In this case, the Executive Order and the Regulations gave Hescorp fair notice that its intended shipments to Iran were prohibited. Indeed, the ambiguity that Hescorp points to in the Regulations arises mainly from Hescorp's tortured attempt to read the (a)(4) exemption into subsection (a)(1) and its unjustified assumption that the phrase "service contract" should be given a specialized connotation from the world of commercial law, viz., a contract calling predominately for the provision of services. We do not believe these Regulations were so vague as to unfairly put Hescorp at risk.
Moreover, the crime with which Hescorp was charged is one of specific intent. If Hescorp had entered a plea of not guilty, the government would have been required to prove that Hescorp specifically intended to violate the Iranian Embargo Regulations. As we recently recognized, a requirement of willfulness makes a vagueness challenge especially difficult to sustain. United States v. MacKenzie, 777 F.2d 811, 816 (2d Cir.1985), cert. denied, --- U.S. ----, 106 S.Ct. 2889, 90 L.Ed.2d 977 (1986). As the Supreme Court said in United States v. Ragen, 314 U.S. 513, 524, 62 S.Ct. 374, 379, 86 L.Ed. 383 (1942): "On no construction can the statutory provisions here involved become a trap for those who act in good faith. A mind intent upon willful evasion is inconsistent with surprised innocence." MacKenzie, 777 F.2d at 816.C. Doctrine of Necessity
Nor can Hescorp claim justification for its acts under the doctrine of necessity. Hescorp invoked this defense, alleging that the shipments to Iran to complete the Lar Dam were necessary to protect the lives of the foreign workers and their families in Iran and to avert severe flooding and other disasters. To justify its criminal acts under this doctrine, however, Hescorp was required to demonstrate that the "necessity" was compelling, leaving no other course of conduct. So long as there existed a "reasonable, legal alternative to violating the law," United States v. Bailey, 444 U.S. 394, 410, 100 S.Ct. 624, 635, 62 L.Ed.2d 575 (1980), Hescorp cannot justify its criminal acts by the doctrine of necessity. Consequently, this defense is highly fact sensitive and can be determined properly only after trial. Here, apart from Hescorp's unsubstantiated claims, there is no indication that the parts and supplies Hescorp shipped to Iran were necessary to avert a major catastrophe or that these items were not available from some source not subject to the jurisdiction of the United States. More important, Hescorp neither availed itself of the option of applying to OFAC for a license to export the "necessary" items nor demonstrated that such an application would have been futile. Thus, the necessity defense was unavailable to Hescorp as a matter of law.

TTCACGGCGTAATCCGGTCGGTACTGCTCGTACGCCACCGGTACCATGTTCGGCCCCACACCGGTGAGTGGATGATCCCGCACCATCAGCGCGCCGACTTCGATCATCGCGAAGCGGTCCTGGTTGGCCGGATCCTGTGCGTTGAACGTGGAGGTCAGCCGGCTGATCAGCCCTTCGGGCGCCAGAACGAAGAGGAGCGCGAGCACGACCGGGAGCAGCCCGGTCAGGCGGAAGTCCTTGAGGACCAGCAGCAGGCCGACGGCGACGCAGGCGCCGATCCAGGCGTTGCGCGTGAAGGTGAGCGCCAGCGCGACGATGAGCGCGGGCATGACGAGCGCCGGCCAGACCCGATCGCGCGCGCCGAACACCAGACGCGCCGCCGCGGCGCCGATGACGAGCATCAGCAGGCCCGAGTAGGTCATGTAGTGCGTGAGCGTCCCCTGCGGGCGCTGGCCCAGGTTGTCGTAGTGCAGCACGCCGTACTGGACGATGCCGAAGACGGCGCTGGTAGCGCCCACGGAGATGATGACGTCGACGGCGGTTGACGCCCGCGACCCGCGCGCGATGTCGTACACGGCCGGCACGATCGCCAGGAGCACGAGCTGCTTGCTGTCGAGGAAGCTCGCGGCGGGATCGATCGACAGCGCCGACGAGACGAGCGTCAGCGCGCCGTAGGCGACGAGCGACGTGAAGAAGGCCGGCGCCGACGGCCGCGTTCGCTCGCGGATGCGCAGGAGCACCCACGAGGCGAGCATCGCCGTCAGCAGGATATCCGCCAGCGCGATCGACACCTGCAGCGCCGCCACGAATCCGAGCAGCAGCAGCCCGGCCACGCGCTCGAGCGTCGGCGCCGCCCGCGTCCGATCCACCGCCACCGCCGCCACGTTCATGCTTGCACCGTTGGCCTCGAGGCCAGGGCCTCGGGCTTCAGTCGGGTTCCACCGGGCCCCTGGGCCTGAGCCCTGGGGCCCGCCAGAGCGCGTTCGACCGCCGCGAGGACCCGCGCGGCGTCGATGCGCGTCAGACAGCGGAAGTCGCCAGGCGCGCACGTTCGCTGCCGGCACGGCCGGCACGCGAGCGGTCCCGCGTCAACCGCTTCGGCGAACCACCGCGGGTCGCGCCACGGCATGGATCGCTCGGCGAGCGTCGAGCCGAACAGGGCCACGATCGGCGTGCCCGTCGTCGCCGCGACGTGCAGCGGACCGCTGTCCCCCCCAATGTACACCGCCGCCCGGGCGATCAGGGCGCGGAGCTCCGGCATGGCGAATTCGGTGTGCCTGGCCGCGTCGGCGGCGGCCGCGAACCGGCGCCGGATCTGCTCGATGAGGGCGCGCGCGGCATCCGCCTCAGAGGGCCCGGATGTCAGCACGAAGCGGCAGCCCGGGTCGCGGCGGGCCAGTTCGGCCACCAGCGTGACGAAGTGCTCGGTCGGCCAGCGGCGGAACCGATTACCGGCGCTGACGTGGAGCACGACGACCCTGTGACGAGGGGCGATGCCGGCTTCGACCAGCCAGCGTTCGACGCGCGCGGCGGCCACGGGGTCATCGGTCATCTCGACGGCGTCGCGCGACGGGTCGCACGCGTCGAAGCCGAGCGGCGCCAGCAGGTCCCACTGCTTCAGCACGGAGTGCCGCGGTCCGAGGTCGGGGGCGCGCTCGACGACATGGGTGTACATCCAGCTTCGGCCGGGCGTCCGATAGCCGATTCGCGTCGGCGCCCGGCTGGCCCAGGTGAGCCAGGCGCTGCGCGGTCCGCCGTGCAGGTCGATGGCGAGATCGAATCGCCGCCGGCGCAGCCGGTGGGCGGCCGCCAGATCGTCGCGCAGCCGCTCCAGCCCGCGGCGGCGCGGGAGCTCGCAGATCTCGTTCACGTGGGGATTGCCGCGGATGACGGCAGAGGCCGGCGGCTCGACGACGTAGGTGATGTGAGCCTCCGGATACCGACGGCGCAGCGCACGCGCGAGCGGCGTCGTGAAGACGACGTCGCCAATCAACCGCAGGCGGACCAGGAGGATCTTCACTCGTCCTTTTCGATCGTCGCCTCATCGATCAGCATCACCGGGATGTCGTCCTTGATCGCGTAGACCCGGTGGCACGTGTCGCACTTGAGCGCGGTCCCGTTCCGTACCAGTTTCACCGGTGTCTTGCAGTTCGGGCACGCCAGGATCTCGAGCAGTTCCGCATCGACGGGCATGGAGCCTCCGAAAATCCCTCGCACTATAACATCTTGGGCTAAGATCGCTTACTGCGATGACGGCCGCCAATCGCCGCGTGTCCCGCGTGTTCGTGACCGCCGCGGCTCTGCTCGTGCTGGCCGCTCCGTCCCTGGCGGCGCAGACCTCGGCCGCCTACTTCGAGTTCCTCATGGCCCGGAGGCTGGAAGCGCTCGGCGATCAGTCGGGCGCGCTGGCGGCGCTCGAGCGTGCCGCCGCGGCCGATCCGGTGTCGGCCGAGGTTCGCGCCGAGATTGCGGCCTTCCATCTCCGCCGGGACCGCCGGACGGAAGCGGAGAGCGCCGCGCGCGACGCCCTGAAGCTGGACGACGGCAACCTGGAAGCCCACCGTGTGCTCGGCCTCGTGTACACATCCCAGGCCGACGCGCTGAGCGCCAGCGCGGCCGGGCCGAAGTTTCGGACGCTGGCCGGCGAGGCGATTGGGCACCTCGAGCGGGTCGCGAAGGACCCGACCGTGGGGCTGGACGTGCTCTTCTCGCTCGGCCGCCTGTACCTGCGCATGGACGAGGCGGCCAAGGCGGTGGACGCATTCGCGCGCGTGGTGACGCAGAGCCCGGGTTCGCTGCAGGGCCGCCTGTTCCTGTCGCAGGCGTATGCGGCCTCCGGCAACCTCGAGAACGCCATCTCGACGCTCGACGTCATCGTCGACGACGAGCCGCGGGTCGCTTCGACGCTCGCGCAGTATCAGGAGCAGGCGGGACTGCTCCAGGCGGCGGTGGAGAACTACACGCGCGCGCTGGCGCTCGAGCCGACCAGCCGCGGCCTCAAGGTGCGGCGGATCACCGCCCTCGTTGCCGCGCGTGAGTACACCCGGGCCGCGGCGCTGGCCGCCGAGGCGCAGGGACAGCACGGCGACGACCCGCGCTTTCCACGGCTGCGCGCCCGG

Accordingly, finding that Hescorp's conduct was prohibited by Executive Order No. 12205 and the Treasury Regulations, that the Order and Regulations were not unconstitutionally vague, and that Hescorp cannot avail itself of the necessity defense, we affirm the judgment of conviction.